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The Hungry Snipes

Simon Kennedy | Guest Contributor

Mungalla Station and Indigenous Protected Area is about 15 km from Ingham on the Herbert River floodplain in Queensland. The property is a little under 1,000 hectares, but more than 230 species of birds have been found, making it one of the most diverse bird communities for an area this size in the whole of the Australian continent.


While the sand dune rainforest is mostly intact, and the two large paperbark species grow to impressive heights, a centrepiece of the property is, or rather was, the large floodplain wetlands. Once connected to the estuary and used by thousands of birds, these shallow lakes and lagoons are now chock-full of Olive Hymenachne, a grass introduced from South America that grows to more than 2 metres high. The Hymenachne has pushed out the Blue Water Lilies, Bulkuru (Water Chestnut), Water Primrose and Kang Kong (native water spinach) entirely, and the cattle can’t reach it in the deeper areas for most of the year.


Hit hardest by this change are birds such as our Russian and Japanese visitors, including Latham’s Snipe and Sharp-tailed Sandpiper, as well as larger locals such as the Black Swan (not seen at Mungalla for more than three years) and the Australian Pelican.

A Latham’s Snipe feeding at Mungalla Wetlands, August 2023. Photo by Simon Kennedy.


These choked wetlands are still there, but they are effectively “sleeping”, with low numbers of birds, virtually no native plants, and a few species of frog. It's long been the ambition of the Nywaigi people to reverse this and restore the wetlands by reconnecting them to the high tides. So in 2018, Greening Australia installed small groundwater bores which pump small amounts of slightly saline water from the shallow water table underneath the floodplain. Within months the introduced grasses retreated, and thousands of water lilies appeared in their stead, flanked by a range of native aquatic plants, and a sharp increase in bird numbers.


We’ve found that restored wetlands have around four times as many wetland birds and around 10 times as many migratory shorebirds. Weeds are down to below 20%, and the groundwater bore benefits are longer lasting than what we can achieve from weed spraying.


In August 2023, 26 Latham’s Snipe, having left their breeding grounds, arrived at the wetlands that Greening Australia and Mungalla recreated using the bores. It was the biggest flock at Mungalla for six years and the biggest found anywhere in Queensland last year (2023).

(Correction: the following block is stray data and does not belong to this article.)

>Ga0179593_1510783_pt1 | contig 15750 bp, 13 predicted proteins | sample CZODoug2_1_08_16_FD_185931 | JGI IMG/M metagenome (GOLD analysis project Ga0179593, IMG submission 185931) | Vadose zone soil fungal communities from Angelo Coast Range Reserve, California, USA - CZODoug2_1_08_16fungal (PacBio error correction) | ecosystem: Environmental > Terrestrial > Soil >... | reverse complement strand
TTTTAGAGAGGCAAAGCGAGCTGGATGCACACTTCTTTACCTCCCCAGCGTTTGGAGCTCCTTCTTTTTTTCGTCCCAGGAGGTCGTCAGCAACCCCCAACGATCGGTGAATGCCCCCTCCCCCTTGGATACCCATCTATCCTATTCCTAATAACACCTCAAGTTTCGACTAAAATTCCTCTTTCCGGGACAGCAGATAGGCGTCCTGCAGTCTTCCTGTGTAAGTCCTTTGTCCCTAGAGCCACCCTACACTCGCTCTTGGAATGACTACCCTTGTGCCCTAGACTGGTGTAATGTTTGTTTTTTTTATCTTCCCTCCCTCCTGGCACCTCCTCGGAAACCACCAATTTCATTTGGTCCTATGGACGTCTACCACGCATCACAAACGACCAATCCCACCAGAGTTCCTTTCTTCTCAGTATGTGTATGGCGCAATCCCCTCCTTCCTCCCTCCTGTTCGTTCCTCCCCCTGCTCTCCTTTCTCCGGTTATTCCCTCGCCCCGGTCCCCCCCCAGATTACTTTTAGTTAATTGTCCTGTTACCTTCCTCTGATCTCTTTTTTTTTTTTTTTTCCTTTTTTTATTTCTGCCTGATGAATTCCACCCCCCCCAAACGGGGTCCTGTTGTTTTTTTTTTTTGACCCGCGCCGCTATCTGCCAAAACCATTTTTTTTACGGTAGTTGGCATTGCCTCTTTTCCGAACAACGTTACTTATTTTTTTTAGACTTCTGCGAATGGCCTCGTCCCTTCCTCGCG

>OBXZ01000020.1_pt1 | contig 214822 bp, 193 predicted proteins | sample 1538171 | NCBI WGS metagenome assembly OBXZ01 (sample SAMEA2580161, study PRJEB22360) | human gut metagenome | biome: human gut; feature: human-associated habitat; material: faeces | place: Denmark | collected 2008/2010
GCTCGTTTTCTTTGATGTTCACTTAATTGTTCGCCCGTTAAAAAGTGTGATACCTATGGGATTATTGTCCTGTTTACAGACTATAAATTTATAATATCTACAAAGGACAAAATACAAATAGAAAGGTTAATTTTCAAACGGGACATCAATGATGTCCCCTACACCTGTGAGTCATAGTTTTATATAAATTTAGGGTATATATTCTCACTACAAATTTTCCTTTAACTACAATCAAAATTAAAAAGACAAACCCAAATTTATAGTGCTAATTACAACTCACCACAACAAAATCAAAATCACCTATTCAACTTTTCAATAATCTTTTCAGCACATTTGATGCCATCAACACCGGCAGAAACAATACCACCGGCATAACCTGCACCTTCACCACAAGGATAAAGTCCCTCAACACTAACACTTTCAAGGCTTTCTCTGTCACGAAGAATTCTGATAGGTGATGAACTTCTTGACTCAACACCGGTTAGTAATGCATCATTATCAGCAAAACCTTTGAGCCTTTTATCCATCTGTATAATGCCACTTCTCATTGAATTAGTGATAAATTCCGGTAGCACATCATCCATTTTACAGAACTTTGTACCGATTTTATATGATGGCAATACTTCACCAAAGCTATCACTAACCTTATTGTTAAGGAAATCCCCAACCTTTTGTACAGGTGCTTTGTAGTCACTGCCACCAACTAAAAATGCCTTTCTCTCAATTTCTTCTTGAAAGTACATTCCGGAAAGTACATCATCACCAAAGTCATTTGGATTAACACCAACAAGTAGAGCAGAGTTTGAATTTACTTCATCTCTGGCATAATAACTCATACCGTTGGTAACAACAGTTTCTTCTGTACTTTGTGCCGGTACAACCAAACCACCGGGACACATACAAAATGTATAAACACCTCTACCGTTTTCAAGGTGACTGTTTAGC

Some of the hungry Latham’s Snipe that arrived at the re-created Mungalla Wetlands in August 2023. Photo by Simon Kennedy.


Importantly, I also spent just as much time surveying the nearby areas that are still weedy and didn’t find a single snipe.


Most of the Latham's Snipe are from either Hokkaido, the northern island of Japan, or Sakhalin, a Russian island further north, and they touch down here every August. These ones were feeding ravenously in the shallow waters, picking up worms and possibly small water bugs and crustaceans.


In January this year (2024), the Latham’s Snipe was listed as threatened under the Environmental Protection and Biodiversity and Conservation (EPBC) Act after data collected and alarm bells raised by both Australian and Japanese scientists. So this is no longer solely a wetland restoration or water quality issue: it’s a Threatened Species Recovery issue and we have the means to do something.


There are many of these “sleeping” freshwater wetlands in North Queensland. I’ve heard countless stories of shallow wetlands once carpeted in water lilies, but now submerged in dense grasses and quiet. It’s time to look at ways to fix this problem, because when August comes around the Snipe will be hungry!


Editor’s note:

Want to know more? Come to Birdlife Northern Queensland's illustrated Presentation by Simon Kennedy: “The hungry snipes – bird responses to restored wetlands in Mungalla".

Simon will talk about the response of birds to restoration of tidal conditions to wetlands at Mungalla Indigenous Protected Area on the Herbert River floodplain. The results suggest it is time to restore other North Queensland floodplain wetlands that have lost tidal connection and become "choked" with weeds, especially given the recent national Threatened Species listing of Latham's Snipe and Sharp-tailed Sandpiper, both of which migrate to this region in nationally significant numbers.



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